Your GP may arrange these tests, or you may be referred to a doctor who specialises in blood disorders. They are called a haematologist. Not everybody who has MGUS is referred to a haematologist. It will depend on your symptoms and test results. Your doctor may also need to do a physical examination and ask some questions about your health.

You may have some of the following tests.

  • Blood tests

    You will have a blood test that measures the amount and type of paraprotein made by the plasma cells. You will also have a test to check the number of different types of blood cells. This is called a full blood count.

    Your doctor may arrange blood tests to check how well your liver and kidneys are working. This is to check your general health, but also because myeloma can affect these organs. You may also have your calcium levels checked, as myeloma can cause increased calcium levels.

  • Tests on your urine

    Some types of paraprotein can be found in the urine (pee). You may be asked to give samples of your urine to check for these. You may need to take a container home and collect your urine for 24 hours. This is because larger samples can provide more information. The nurses will explain more about how to do this test.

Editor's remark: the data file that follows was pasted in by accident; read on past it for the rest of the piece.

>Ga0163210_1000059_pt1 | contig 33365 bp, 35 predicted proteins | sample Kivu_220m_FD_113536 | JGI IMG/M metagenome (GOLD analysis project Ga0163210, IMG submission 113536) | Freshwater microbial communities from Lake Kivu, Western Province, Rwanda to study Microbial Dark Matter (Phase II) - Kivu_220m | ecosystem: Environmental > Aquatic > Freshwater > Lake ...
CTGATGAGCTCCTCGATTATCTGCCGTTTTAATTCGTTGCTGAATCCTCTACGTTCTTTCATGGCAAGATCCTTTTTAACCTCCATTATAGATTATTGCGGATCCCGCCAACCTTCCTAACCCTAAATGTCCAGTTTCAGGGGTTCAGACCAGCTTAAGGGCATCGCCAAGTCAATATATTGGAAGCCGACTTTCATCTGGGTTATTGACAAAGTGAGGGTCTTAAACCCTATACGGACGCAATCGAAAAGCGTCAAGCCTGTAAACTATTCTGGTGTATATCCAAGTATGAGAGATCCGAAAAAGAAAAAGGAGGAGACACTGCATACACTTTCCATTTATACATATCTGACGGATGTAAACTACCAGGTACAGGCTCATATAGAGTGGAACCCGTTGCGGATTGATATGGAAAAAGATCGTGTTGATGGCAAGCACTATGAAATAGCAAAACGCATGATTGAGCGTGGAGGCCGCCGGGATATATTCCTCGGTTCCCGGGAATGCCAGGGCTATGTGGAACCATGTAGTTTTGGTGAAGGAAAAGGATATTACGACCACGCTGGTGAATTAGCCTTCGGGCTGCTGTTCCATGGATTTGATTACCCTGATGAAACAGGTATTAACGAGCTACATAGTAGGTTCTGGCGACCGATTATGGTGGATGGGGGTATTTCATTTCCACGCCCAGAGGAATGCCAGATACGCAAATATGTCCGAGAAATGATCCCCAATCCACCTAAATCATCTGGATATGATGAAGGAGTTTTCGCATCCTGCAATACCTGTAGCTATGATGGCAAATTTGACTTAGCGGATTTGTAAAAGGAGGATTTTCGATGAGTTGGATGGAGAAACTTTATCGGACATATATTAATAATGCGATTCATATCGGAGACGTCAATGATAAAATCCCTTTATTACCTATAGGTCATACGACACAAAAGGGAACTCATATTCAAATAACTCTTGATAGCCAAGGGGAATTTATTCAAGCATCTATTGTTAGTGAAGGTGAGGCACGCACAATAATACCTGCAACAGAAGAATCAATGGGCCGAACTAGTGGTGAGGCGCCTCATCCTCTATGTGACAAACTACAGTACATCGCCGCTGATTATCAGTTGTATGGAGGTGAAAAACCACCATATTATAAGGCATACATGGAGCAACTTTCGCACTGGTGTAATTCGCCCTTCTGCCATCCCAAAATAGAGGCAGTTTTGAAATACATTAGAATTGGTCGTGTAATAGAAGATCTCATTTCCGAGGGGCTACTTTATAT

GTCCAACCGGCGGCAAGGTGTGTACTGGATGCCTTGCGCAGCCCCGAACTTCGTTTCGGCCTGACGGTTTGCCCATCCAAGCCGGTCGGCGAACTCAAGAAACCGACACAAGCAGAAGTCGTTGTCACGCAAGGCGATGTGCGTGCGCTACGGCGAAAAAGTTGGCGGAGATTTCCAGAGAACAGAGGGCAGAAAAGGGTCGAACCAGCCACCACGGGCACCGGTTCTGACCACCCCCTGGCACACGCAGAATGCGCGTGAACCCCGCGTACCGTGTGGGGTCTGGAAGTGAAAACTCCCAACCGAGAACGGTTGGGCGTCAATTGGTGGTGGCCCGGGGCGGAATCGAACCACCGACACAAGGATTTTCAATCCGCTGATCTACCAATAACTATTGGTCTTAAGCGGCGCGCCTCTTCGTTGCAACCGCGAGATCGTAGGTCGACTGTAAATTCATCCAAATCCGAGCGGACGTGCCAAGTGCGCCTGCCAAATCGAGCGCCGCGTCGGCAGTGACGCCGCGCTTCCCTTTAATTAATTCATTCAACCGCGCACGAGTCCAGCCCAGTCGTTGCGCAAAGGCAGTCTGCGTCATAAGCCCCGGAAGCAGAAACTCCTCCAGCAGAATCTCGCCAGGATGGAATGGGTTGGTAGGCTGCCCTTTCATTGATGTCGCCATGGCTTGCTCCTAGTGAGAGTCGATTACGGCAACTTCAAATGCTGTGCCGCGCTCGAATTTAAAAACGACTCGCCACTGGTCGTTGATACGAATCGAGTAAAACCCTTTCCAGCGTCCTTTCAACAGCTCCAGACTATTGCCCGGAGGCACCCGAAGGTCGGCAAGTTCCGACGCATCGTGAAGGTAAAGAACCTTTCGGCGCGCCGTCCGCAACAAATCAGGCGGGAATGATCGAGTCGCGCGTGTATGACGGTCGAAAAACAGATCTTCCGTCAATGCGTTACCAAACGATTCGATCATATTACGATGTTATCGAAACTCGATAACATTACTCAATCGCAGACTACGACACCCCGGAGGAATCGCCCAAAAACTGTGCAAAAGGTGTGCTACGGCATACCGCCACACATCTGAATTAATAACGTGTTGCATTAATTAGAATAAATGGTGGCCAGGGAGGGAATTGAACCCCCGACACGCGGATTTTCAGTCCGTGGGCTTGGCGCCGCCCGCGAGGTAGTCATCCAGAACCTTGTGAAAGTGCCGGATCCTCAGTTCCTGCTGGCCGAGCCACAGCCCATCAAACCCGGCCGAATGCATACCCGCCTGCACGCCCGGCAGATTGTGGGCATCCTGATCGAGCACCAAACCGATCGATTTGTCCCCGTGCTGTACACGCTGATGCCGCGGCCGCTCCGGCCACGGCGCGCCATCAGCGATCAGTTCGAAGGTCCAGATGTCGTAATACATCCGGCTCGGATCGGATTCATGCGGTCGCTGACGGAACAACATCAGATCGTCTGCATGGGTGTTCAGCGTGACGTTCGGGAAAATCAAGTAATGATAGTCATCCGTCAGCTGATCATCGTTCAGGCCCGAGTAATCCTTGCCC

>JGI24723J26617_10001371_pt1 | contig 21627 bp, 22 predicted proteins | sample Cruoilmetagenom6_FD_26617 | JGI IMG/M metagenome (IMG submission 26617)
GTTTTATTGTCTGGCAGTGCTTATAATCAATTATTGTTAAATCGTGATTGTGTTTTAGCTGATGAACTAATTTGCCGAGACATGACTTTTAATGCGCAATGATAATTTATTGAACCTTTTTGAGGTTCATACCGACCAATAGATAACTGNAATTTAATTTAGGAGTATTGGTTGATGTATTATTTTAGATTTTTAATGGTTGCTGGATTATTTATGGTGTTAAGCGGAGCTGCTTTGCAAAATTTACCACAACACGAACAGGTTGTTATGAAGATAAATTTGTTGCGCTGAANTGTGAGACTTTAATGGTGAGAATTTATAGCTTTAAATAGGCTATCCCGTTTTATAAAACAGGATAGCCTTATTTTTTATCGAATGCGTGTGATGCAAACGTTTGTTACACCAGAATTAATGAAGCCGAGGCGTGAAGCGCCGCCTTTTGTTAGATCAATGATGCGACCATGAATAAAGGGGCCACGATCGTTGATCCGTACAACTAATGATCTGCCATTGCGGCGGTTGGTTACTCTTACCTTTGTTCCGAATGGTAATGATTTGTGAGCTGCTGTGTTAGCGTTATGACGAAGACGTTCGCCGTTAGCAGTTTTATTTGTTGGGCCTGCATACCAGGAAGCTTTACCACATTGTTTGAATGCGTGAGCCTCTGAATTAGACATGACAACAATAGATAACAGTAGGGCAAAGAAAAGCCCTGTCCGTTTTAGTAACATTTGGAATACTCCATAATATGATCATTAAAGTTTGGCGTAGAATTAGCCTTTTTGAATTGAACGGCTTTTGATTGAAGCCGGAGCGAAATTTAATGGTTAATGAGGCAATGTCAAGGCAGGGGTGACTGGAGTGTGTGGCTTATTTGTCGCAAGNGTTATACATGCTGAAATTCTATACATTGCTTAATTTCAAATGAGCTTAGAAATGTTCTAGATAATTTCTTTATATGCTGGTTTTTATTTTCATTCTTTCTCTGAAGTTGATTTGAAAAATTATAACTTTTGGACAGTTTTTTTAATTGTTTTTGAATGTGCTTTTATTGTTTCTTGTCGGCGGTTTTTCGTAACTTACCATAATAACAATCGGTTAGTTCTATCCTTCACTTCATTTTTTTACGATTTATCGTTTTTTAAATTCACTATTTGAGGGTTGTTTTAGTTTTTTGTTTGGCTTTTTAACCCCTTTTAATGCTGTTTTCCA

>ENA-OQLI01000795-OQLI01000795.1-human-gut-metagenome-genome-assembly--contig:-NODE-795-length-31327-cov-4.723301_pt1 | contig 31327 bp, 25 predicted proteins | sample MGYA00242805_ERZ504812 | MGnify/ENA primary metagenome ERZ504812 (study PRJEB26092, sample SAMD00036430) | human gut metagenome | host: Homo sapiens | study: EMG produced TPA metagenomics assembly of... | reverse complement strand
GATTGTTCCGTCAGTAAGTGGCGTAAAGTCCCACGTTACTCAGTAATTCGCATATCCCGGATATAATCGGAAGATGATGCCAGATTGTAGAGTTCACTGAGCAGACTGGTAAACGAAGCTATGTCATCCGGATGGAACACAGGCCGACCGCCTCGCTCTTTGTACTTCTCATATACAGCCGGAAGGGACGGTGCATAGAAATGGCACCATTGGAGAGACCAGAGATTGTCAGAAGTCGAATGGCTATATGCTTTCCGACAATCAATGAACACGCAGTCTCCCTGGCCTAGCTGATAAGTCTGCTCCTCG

• X-rays

    Your doctor may arrange for you to have some x-rays. This is to check for damage to the bones, which can be caused by myeloma.

  • Scans

    Sometimes, body scans, such as MRI or PET-CT scans, are done instead of x-rays.

  • Bone marrow test

    Some people may have a sample of bone marrow taken (biopsy) to be examined under a microscope.

    A doctor or specialist nurse takes a small sample of bone marrow from the back of the hip bone (pelvis). The sample is sent to a laboratory to be checked for abnormal cells. This is done to look for myeloma cells in the bone marrow.

Treatment and follow-up for MGUS

MGUS does not usually need treatment as it rarely causes any symptoms. In most people, MGUS remains stable and never causes any problems.

There is a small risk of MGUS developing into a cancer, such as myeloma or lymphoma. If this happens, it is usually a slow-growing lymphoma. This can cause certain symptoms. Always contact your doctor if you have any of these symptoms:

  • new or constant bone pain (such as in the back, ribs, hip or pelvis)
  • different infections, one after another, that need antibiotics to treat them
  • feeling short of breath
  • extreme tiredness (fatigue)
  • unexplained weight loss
  • night sweats
  • new lumps or swellings.

Your doctor may also recommend you have regular blood tests. These will be like the ones you had at diagnosis.

In the first year, you may have blood tests every few months. If your blood tests are normal after this time and you have no new symptoms, you have blood tests less often.